“The bigger challenge is for January and February. Big chunks of the UK like Manchester and Bristol are not open. It makes it difficult to plan for theatrical releases in that period because government keeps changing its policy.”
Many cinemas in England will be reopening next week. Alongside Wonder Woman 1984, there are plenty of new titles being released in December including Warner Bros’ Superintelligence, expected to go out on 300 screens, and Universal’s Let Him Go, set for a similar-sized release.
Leading independent cinema circuit Curzon has confirmed it will open at least 10 sites from December 10. “Basically [all] the cinemas that are able to open,” a Curzon spokesperson confirmed.
The company, which releases titles day and date on its own Curzon Home Cinema platform, is promising audiences will still be able to see Curzon films, even when cinemas in their regions are closed.
“We’ll have a slate of films that runs through December and into spring 2021,” said the spokesperson. “We’ll have to take a flexible approach to the theatrical roll-out on those, playing in places where we can and hoping to book into closed sites when they are back up and running. All will be on Curzon Home Cinema.”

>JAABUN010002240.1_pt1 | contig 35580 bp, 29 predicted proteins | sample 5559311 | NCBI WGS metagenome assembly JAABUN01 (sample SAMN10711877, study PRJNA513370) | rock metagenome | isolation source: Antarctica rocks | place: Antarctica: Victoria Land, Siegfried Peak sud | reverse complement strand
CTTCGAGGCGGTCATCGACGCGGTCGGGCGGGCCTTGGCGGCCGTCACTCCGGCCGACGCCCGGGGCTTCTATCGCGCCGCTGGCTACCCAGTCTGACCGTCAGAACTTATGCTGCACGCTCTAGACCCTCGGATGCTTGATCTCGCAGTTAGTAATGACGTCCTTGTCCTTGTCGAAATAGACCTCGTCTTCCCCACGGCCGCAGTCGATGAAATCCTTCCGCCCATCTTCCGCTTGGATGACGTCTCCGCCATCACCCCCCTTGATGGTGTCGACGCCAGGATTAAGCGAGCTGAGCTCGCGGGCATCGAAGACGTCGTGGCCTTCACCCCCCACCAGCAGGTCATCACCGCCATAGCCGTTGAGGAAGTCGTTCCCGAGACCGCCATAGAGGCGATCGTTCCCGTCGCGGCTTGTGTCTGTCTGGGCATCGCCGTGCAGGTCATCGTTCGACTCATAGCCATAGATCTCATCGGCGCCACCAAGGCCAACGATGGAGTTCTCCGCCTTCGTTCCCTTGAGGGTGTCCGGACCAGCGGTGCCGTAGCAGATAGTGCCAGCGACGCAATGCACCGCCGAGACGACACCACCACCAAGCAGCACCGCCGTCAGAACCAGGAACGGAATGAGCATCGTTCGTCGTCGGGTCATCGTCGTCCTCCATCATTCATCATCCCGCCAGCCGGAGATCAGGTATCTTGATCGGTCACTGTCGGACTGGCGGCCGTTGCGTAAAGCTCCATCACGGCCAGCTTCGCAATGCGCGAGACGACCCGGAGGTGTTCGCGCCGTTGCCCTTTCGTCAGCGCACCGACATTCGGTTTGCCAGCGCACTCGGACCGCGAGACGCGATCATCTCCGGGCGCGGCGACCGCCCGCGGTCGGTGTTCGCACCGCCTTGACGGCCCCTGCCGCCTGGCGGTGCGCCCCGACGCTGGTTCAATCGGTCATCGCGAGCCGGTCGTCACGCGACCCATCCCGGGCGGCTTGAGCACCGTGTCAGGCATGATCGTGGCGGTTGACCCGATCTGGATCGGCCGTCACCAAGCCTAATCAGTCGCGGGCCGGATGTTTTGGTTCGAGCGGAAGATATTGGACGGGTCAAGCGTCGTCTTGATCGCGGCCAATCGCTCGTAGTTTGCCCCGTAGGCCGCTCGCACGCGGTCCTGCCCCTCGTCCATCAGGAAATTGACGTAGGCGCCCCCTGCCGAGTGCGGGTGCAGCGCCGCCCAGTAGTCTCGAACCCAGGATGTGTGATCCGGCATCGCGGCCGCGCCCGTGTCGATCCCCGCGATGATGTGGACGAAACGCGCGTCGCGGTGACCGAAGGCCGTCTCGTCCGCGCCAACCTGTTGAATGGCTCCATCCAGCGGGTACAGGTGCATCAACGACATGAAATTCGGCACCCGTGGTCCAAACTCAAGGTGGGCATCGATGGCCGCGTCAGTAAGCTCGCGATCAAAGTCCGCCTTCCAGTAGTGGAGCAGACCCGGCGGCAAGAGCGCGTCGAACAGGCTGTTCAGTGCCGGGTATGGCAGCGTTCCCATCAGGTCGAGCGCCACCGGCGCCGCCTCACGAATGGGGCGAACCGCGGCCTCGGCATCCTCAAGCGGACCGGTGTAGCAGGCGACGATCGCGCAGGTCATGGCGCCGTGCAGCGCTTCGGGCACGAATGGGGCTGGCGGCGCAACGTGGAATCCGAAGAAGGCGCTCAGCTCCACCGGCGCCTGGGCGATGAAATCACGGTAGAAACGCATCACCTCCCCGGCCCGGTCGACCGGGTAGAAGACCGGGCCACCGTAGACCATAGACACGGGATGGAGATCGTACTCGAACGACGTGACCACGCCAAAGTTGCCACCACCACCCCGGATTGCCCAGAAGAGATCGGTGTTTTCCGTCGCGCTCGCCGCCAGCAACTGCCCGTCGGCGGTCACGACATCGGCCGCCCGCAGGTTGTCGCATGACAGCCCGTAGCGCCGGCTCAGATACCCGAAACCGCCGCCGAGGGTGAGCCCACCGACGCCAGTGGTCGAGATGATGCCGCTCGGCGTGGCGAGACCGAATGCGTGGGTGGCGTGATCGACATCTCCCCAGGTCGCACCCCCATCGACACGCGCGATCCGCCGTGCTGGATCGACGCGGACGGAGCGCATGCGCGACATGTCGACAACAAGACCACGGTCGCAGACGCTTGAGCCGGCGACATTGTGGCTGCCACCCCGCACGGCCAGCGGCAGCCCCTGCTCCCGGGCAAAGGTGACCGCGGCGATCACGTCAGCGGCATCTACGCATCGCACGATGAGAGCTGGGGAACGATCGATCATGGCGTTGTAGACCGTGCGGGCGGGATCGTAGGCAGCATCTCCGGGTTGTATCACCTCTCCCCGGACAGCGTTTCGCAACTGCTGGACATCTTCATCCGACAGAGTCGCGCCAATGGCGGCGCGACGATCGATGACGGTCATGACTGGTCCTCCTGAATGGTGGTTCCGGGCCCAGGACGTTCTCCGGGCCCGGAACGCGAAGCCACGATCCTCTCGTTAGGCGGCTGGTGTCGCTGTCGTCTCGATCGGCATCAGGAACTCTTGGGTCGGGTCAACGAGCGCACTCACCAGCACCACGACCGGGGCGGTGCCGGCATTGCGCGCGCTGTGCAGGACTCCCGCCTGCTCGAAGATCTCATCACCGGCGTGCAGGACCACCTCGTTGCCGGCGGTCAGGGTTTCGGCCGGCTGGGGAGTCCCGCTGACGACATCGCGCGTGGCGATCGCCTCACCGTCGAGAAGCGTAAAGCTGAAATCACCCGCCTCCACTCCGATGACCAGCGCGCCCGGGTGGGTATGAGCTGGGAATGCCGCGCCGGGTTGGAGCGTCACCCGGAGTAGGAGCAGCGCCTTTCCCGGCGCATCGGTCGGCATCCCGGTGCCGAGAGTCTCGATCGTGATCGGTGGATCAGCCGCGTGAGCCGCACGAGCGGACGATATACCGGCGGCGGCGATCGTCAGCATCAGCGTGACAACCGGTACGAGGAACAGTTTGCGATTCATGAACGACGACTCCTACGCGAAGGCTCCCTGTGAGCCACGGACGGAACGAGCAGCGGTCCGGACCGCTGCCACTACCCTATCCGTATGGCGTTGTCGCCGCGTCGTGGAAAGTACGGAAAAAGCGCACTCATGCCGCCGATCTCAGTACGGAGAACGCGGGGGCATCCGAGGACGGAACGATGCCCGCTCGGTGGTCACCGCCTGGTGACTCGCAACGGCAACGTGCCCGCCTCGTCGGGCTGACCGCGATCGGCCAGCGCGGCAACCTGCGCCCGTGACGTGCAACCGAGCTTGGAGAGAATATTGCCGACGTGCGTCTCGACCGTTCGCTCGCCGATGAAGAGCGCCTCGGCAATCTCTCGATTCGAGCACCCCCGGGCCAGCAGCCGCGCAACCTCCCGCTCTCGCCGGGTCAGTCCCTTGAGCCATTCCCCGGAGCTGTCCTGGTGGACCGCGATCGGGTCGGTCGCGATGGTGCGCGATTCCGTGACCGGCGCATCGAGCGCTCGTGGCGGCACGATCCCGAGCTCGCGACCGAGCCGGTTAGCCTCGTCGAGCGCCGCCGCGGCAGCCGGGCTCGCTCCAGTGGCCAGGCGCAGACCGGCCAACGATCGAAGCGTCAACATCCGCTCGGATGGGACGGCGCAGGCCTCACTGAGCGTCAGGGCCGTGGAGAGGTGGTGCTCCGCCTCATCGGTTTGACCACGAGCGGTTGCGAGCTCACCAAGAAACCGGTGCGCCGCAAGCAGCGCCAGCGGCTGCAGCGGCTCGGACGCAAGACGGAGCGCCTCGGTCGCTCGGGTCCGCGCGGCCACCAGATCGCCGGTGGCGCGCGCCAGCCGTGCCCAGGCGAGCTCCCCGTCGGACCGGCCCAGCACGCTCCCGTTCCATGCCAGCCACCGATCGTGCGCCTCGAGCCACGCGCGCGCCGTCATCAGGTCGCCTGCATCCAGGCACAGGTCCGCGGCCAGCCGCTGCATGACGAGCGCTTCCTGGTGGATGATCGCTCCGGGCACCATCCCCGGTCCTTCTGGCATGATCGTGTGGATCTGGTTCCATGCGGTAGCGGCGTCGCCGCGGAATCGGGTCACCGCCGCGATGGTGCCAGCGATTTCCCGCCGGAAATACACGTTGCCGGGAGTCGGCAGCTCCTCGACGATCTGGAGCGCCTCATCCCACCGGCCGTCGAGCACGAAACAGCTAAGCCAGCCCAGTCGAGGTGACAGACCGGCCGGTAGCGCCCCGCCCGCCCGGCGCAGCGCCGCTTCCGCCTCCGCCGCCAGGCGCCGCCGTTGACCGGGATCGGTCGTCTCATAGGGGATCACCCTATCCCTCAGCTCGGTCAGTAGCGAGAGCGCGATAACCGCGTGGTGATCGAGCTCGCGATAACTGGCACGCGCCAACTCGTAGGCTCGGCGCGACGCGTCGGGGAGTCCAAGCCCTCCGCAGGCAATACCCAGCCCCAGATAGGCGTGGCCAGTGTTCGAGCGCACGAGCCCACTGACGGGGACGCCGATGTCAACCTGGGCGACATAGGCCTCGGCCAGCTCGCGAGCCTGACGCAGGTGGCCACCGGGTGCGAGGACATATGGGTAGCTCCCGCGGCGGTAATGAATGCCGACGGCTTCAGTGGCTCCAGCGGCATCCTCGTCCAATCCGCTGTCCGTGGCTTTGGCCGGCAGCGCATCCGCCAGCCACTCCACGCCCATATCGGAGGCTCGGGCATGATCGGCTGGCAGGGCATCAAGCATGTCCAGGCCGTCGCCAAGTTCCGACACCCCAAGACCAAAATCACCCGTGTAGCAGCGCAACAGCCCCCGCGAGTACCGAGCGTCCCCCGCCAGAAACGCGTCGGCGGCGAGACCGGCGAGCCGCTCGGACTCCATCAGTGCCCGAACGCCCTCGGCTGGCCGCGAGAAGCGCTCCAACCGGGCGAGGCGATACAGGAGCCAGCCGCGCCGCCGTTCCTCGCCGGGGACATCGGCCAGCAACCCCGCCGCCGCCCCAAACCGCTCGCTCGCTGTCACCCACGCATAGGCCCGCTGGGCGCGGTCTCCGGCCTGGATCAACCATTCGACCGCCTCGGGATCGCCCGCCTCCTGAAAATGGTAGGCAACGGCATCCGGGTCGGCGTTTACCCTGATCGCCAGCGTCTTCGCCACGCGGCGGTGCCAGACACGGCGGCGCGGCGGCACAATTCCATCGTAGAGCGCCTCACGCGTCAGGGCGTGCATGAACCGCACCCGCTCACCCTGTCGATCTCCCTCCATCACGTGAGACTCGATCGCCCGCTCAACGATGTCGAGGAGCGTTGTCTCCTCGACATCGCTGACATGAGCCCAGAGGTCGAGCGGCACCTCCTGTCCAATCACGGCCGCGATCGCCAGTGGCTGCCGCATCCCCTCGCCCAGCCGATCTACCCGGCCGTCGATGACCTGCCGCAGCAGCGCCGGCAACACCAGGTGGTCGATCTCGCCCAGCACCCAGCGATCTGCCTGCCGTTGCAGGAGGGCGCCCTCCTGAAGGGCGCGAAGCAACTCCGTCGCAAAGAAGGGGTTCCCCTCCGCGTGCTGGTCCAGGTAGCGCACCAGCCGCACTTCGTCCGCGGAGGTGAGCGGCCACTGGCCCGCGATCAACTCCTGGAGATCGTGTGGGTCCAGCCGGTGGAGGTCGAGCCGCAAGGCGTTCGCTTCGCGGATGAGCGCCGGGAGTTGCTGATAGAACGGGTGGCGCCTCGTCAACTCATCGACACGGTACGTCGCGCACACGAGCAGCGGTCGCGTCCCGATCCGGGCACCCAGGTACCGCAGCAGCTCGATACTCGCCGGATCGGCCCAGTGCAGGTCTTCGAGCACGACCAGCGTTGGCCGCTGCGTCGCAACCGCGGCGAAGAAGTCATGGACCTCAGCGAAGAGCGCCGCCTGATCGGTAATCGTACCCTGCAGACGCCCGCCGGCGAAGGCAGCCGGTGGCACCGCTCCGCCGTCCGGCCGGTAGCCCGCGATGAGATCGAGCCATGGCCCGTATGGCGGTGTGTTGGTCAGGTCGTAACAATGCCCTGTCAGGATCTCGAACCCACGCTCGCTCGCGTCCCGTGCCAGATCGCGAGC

Adding to the sector’s frustration, not a single case of Covid has yet been linked to cinemas.
“We are aware of a handful, maybe half a dozen instances, where staff have tested positive but that has not been something traced back to a cinema,” Clapp said. ”With some confidence, we can say that in the UK, there has not been a single case of coronavirus traced back to a cinema.”
Boutique cinema operator Everyman will reopen 25 of its 35 venues from December 2, including all 13 in London.
Roll on 2021
The major UK exhibition chains are looking to 2021 for business to return to normal. In its statement to investors earlier this week, Cineworld revealed it was basing its forecasting on cinemas reopening “no later than May 2021”.
In spite of the chaos being caused by the new tier system, those within exhibition are still striking a bullish note on the longer-term prospects for the business.
“These are pretty hard-nosed bankers. If they put up $750m, that’s a pretty serious vote of confidence in the business,” noted an industry figure of Cineworld’s recent restructuring, who asked to remain anonymous. “The bigger chains are going to wait one way or another until the distributors are ready with their slates which hopefully – presuming there is a vaccine in place – will be by the spring.
“For the smaller exhibitors, it is pretty terrible. I weep for them.”
Vue Cinemas and Odeon did not respond to Screen’s request for comment.